Eat, Drink and Be Healthy

Universal guidelines for healthful groceries may be slowly coming to a store near you

(Matthew Worden)
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By Jennifer LaRue Huget
Thursday, October 29, 2009

The Smart Choices Program, launched in August, deemed Froot Loops nutritious enough to sport a big checkmark on the front of boxes signifying that choosing the cereal was indeed smart. The news media and consumer advocacy groups had a field day with that one, and the U.S. Food and Drug Administration vowed to protect the public against any misconceptions caused by the labeling system.

Things came to a head Friday, when Smart Choices announced it would cease activity and pledged to work with the FDA to develop a universal system for posting nutrition information on the front of food packages.

The front-of-package labeling movement has been building steam for years, with food companies, retail outlets and groups such as the American Heart Association promoting their own systems. The idea behind such systems is that consumers are unwilling or unable to make sense of the nutrition facts panels that have appeared on food packages since the mid-1990s. Not only are all those numbers apparently beyond our collective ken, but turning the box around to see the panel is such a pain, right?

So the center aisles of the grocery store are like Times Square these days, with competing health logos screaming from every shelf. Some experts worry that all those messages may lead consumers to tune out nutrition information altogether.

That's one of the reasons organizations such as the Center for Science in the Public Interest have for years called upon the FDA to establish a universal, comprehensive and objective system for package fronts. The agency has recently indicated that it's coming around; it enlisted the independent Institute of Medicine, which advises the federal government on health and nutrition issues, to look into the matter.

So it looks as though we're headed toward a universal labeling system. The big question remains: What approach will work best?

First of all, we shouldn't dismiss the Smart Choices format. The folks who created it offer credible, if not entirely persuasive, support for awarding Froot Loops a checkmark, despite the fact that the stuff's made largely of sugar.

Joanne Lupton, a nutrition professor at Texas A&M University who helped formulate the program's guidelines, told me a few days before Smart Choices was halted that the program evaluates foods according to the federal government's Dietary Guidelines for Americans (last issued in 2005 and due for updating next year) and other widely accepted standards. Only foods containing guideline-acceptable amounts of ingredients such as saturated fat and sodium were eligible for checkmarks; beyond that, each needed to provide at least one of a handful of key vitamins, minerals or food groups, such as whole grains. (You can view the requirements on the Smart Choices Web site,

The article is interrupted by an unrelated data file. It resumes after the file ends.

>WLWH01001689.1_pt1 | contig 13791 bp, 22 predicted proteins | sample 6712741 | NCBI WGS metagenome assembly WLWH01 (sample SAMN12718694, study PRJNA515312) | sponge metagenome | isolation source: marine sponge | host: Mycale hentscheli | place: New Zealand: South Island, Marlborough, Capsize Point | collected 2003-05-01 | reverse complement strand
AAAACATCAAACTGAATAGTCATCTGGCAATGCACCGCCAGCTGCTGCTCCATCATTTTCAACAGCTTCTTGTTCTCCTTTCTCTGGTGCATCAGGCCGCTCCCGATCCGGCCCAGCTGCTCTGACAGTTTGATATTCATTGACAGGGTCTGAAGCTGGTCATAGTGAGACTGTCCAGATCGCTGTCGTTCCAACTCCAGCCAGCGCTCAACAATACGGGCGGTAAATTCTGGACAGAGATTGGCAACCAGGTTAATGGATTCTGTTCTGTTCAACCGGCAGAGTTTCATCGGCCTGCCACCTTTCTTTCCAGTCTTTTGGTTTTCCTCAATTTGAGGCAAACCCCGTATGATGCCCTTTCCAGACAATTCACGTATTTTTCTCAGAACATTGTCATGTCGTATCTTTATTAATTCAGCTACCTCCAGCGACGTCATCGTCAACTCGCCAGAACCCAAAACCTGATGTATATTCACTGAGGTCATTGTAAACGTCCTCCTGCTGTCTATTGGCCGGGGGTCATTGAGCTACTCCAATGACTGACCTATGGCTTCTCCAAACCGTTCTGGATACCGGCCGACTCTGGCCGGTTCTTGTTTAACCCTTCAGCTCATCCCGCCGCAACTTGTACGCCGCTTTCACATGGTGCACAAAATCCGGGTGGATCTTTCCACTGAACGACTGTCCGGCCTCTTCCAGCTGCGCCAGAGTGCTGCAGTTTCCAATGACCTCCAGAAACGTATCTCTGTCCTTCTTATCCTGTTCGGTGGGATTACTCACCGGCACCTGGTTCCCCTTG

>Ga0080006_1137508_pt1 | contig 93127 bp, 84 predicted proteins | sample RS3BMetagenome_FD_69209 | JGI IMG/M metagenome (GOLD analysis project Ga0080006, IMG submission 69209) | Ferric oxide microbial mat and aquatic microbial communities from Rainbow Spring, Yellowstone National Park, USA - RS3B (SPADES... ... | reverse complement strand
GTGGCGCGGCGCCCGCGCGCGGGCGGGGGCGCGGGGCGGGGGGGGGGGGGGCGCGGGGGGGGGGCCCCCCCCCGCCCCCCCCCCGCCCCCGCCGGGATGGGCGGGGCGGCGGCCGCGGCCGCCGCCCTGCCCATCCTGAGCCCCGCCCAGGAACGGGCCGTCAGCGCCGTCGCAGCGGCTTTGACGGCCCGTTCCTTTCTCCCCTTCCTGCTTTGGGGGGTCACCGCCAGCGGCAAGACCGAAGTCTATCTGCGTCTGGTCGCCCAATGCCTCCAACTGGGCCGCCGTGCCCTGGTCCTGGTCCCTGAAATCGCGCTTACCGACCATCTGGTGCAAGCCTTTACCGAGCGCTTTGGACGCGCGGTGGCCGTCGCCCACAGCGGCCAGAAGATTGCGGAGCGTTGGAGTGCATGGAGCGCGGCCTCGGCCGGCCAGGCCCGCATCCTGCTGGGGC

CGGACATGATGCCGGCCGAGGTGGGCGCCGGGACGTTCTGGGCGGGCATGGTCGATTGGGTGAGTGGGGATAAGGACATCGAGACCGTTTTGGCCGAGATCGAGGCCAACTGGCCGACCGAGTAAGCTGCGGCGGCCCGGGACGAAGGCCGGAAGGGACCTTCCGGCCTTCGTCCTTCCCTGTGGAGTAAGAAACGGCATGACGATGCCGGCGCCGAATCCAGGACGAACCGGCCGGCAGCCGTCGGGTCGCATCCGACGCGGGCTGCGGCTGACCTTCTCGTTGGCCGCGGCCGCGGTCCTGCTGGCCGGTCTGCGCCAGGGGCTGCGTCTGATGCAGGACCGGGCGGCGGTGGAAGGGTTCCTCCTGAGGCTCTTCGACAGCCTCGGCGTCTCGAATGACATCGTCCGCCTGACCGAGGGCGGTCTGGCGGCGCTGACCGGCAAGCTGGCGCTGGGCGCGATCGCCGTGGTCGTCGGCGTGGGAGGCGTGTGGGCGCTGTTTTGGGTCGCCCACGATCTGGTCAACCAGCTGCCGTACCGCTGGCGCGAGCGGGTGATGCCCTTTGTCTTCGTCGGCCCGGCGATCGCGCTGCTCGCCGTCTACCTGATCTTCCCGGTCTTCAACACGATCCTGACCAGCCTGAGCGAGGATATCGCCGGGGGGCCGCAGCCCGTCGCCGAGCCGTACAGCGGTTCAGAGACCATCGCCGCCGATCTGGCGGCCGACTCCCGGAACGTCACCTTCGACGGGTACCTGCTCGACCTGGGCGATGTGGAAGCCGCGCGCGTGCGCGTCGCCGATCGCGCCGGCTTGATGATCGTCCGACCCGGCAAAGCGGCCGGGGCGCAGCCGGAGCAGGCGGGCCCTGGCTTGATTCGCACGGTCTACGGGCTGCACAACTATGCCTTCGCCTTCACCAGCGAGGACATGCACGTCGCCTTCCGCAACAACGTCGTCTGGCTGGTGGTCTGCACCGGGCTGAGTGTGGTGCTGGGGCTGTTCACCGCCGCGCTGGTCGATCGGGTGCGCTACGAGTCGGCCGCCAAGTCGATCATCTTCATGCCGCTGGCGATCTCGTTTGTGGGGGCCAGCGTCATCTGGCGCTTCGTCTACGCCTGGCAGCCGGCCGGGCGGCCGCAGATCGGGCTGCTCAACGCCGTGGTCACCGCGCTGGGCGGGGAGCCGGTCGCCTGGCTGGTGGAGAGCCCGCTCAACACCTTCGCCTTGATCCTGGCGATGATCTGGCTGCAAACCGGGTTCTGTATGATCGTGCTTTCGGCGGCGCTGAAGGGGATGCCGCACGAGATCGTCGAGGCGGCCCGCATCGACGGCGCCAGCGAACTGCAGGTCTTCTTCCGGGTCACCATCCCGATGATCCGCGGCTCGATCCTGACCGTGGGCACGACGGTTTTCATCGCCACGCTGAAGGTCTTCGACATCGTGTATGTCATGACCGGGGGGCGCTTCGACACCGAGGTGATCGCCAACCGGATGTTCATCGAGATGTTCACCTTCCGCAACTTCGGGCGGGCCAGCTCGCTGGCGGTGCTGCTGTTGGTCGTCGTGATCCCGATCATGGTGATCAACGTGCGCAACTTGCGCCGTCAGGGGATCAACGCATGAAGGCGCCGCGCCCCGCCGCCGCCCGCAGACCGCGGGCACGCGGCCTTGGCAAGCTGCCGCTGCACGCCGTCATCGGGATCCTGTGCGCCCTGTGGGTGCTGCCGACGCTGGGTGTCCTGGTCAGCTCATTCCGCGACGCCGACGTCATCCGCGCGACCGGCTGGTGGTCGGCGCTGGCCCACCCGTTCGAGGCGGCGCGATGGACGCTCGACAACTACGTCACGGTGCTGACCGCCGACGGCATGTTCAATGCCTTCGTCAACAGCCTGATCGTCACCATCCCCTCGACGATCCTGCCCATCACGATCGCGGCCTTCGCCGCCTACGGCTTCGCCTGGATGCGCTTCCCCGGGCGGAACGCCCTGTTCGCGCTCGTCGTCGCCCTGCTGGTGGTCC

At first, Froot Loops didn't make the grade, Lupton says. So Kellogg retooled the cereal, reducing the sugar and boosting the fiber. That may sound devious, but Lupton says spurring manufacturers to make their products more healthful was a goal of the program.

Having said all that, there's another matter that makes me think Smart Choices wasn't so smart. For all its carefully calibrated calculations, the program wasn't designed to help me find the most healthful foods in the supermarket. Only companies that paid to join the program, including Kraft Foods and Kellogg, got the big checkmarks. So while whole-grain, low-sugar, nutrient-packed Post Grape-Nuts may be among the most healthful breakfast cereals, it has no checkmark because Post isn't part of the system.

And no way was Smart Choices steering you toward the local apples in the produce section. Not unless the orchard owner had paid up.

That's why I like Guiding Stars, a system developed by the New England grocery chain Hannaford that's in place in Food Lion stores around here. Guiding Stars standards apply to all foods in the store, no matter who makes them; those with the highest nutritional value get three stars, the slightly-less-nutritious items receive two stars, and items that offer good, but not, er, stellar, nutrition bear a single star. Tellingly, about three-quarters of the items in the store have zero stars.

Grape-Nuts, by the way, gets three stars.

Guiding Stars (which is available via licensing agreements to other stores) is just one of the models that could be followed for all foods. Or we could adopt something like the traffic-light system that's been in use in Europe for a few years (green for stuff you should eat lots of, red for foods to eat in moderation). Or we could listen to Adam Drewnowski, director of the University of Washington Center for Obesity Research in Seattle, who proposes a system that takes price into consideration to help people get the biggest nutritional bang for their buck.

The Institute of Medicine and the FDA have many issues to sort out before the nation can take the universal front-of-box nutrition labeling plunge. Here's one of the biggest: As yet, there's not much evidence that such labeling translates to better eating or to better health.

Guiding Stars and the traffic-light system have the longest track records, but their three-year histories are too short to meaningfully measure buyer response and to understand the programs' effect on health. For now, we'll all just have to muddle our way through the grocery store, making the smartest choices we can.

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